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Fickle Storm Defies Forecasts

Anger Mounts as Predictions of the Big One Melt Away

By Michael E. Ruane and Cameron W. Barr
Washington Post Staff Writers
Tuesday, March 1, 2005; Page A01

The computer models could not agree. The ocean buoys clocked offshore winds that were hurricane force. One forecaster said the storm's track would be "everything." Special reconnaissance flights probed the northbound system for clues.

At 3:40 a.m. Sunday, National Weather Service meteorologist Andy Woodcock looked at the swirling combination of data and wrote: "This is definitely a tuffy."

The storm left enough behind to give this youngster in Frederick County another day off from school -- and incentive to sled through the snow-covered pines in Myersville. (Ricky Carioti -- The Washington Post)

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It sure was.

After a Sunday of storm-of-the-season forecasts, anticipating accumulations of as much as 10 inches, yesterday dawned with scarcely a flake. The morning rush hour came and went with no more than a dusting. By afternoon the storm -- heading from the Carolinas to New England -- was dancing up the coast, leaving in its wake confounded forecasters, disgruntled parents and defensive school officials.

Yet as the evening rush hour wound down, the storm picked up, snowing at Reagan National Airport at the rate of an inch an hour. Motorists reported that streets had suddenly turned slick and slush-coated. The National Weather Service urged motorists out at the time to exercise "extreme caution."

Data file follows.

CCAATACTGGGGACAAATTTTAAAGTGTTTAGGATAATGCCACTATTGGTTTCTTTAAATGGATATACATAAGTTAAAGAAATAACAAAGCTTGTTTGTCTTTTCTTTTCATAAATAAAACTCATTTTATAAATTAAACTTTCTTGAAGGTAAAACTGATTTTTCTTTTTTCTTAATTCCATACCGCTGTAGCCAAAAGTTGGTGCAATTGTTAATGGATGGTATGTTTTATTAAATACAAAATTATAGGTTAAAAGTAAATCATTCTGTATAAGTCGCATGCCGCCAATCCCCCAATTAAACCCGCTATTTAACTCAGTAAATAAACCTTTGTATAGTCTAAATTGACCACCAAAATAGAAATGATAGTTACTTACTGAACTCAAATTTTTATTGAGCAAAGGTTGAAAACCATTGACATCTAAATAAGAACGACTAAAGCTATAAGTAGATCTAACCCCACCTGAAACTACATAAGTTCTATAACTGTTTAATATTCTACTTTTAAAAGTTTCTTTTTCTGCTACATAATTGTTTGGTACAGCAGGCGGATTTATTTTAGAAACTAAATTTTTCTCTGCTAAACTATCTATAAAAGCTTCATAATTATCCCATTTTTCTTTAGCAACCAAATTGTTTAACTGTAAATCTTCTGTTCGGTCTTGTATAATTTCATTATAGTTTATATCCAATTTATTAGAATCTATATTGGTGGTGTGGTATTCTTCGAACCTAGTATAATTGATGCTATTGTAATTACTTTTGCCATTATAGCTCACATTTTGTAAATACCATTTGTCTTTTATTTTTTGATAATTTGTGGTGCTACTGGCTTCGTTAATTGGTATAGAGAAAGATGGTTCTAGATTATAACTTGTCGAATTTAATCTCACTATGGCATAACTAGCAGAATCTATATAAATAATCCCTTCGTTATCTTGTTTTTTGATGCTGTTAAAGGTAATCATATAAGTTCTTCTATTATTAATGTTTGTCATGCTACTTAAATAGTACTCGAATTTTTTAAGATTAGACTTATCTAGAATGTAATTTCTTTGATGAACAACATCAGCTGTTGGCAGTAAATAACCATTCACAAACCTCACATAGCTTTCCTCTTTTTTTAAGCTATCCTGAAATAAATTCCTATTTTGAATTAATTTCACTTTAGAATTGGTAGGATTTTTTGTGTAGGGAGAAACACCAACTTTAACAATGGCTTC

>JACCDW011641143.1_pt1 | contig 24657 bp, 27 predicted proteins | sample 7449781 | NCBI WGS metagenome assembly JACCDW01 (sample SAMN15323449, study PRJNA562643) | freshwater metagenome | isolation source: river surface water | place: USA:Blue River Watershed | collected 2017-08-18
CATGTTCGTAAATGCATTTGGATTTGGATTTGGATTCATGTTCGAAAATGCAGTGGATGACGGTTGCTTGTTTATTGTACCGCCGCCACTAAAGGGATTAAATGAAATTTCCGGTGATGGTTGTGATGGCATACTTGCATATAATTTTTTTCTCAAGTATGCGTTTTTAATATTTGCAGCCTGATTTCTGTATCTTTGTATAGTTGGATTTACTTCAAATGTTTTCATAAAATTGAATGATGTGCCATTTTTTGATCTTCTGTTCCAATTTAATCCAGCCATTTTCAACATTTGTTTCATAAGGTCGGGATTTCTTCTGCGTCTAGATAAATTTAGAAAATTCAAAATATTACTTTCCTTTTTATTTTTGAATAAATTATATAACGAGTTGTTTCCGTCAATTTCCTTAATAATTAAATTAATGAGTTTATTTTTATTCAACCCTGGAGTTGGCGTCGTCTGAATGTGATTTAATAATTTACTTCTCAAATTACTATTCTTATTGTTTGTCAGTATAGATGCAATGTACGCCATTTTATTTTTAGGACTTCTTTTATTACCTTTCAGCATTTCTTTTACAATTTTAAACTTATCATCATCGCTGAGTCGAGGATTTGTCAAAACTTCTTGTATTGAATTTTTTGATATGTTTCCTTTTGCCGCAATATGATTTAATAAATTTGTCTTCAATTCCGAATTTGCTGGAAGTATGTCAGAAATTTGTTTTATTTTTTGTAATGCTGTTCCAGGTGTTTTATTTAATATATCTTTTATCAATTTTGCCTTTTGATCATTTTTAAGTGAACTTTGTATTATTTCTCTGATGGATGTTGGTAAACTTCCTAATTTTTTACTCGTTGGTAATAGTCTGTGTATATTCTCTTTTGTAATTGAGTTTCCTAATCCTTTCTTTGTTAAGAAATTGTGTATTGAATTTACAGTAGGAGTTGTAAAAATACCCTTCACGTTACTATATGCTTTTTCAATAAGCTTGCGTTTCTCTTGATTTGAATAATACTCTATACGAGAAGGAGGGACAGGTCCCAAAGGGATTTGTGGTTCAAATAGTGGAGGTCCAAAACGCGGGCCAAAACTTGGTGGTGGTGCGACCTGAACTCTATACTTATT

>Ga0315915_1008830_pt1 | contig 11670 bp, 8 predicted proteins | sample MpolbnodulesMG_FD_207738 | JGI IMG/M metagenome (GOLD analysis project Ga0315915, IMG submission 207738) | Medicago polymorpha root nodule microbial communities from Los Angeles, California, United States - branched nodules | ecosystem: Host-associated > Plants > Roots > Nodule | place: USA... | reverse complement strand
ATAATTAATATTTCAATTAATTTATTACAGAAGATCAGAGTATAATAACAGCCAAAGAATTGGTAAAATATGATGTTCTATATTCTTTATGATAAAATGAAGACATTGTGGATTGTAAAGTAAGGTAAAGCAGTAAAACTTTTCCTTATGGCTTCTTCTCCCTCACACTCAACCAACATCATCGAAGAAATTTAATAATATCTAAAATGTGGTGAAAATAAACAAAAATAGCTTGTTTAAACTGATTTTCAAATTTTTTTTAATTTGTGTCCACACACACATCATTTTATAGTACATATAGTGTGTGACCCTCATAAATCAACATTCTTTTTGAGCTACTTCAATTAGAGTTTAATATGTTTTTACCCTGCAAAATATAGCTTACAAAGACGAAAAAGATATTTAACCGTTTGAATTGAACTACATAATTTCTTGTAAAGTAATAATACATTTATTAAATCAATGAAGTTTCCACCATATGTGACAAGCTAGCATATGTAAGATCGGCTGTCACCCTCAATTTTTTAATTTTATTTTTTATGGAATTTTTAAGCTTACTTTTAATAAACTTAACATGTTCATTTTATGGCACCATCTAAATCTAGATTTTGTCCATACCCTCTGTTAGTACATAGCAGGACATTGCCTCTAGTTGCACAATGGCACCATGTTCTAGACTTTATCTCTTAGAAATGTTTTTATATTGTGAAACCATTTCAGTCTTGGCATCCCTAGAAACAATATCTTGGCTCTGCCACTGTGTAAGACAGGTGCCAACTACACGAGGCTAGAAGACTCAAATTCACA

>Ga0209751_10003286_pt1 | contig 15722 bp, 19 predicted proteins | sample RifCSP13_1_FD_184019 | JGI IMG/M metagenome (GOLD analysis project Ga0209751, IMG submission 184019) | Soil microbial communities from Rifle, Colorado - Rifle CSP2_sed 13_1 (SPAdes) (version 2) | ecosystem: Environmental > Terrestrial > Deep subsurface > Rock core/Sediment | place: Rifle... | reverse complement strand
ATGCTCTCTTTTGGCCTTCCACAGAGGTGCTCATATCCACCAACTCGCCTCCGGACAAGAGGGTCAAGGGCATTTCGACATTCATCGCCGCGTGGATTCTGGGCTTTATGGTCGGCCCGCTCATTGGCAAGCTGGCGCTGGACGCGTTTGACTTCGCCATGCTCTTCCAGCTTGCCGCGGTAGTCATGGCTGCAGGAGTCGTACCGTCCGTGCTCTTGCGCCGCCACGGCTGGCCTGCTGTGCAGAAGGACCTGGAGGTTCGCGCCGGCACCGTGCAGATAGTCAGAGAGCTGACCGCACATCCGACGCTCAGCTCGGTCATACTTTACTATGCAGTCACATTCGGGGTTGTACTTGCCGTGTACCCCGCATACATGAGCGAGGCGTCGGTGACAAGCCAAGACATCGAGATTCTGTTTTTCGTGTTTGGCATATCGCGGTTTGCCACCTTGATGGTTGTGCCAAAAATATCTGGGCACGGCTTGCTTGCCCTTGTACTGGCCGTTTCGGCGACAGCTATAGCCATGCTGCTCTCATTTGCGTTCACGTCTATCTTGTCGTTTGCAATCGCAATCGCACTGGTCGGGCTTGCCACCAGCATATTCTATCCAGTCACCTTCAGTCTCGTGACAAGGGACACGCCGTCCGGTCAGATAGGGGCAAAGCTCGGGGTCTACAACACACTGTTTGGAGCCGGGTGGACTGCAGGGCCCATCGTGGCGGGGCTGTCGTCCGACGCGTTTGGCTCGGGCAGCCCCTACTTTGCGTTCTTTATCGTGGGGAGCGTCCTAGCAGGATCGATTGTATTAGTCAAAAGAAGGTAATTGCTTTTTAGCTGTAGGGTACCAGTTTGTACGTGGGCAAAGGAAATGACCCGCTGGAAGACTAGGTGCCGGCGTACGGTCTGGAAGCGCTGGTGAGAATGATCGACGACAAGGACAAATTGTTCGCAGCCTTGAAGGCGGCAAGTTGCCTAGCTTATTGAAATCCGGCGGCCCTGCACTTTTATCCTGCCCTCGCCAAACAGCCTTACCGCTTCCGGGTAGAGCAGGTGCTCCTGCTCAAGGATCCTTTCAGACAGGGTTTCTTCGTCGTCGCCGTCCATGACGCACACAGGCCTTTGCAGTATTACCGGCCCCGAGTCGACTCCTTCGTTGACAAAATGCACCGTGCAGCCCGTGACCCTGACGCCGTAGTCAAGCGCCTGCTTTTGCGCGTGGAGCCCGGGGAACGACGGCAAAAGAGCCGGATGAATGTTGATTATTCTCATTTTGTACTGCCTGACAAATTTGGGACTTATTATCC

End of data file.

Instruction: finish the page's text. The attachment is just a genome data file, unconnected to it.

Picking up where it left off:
By 11 p.m. accumulations of five inches were reported in several places, and snow was still falling. However, highway department officials appeared optimistic about morning prospects, at least for principal commuter arteries.

Unless "we start getting inches" of additional snow, said Ryan Hall, a spokesman for the Virginia Department of Transportation, "we'll be fine for rush hour."

Farther away from the District, officials decided to close schools today in Fauquier, Stafford and Spotsylvania counties.

As of late last night, snowfall readings in the metropolitan area ranged from 2.5 inches in the city to 5.7 inches in Columbia. Reported accumulations included 3.5 inches near Leesburg, 4.3 inches in Annapolis, 4.5 inches in Brookeville and 5.5 inches in Reston.

Meteorologists said most of the remnants of the storm should melt away today, leaving a partly cloudy day with scattered grumbling and temperatures in the mid-30s.

When it became clear yesterday afternoon that the storm would not reach expectations, District officials not only called off their snow emergency, but they also announced that motorists who received $250 tickets for parking along snow emergency routes would have their fines slashed to $30.

"This is in light of the fact that we didn't get any snow," Public Works Director William O. Howland Jr. said.

Parents got no such bargain. Yesterday's cancellation, coming on top of snow days on Thursday and Friday, meant that many children were home for the fifth day in a row. Monday's decision seemed hasty early in the day but wiser as snow began to fall with greater intensity later.

Still, Leon Langley, director of transportation and athletics for Calvert County schools, said he received several calls from profanity-spewing parents irate that the schools had closed based on errant predictions from meteorologists.

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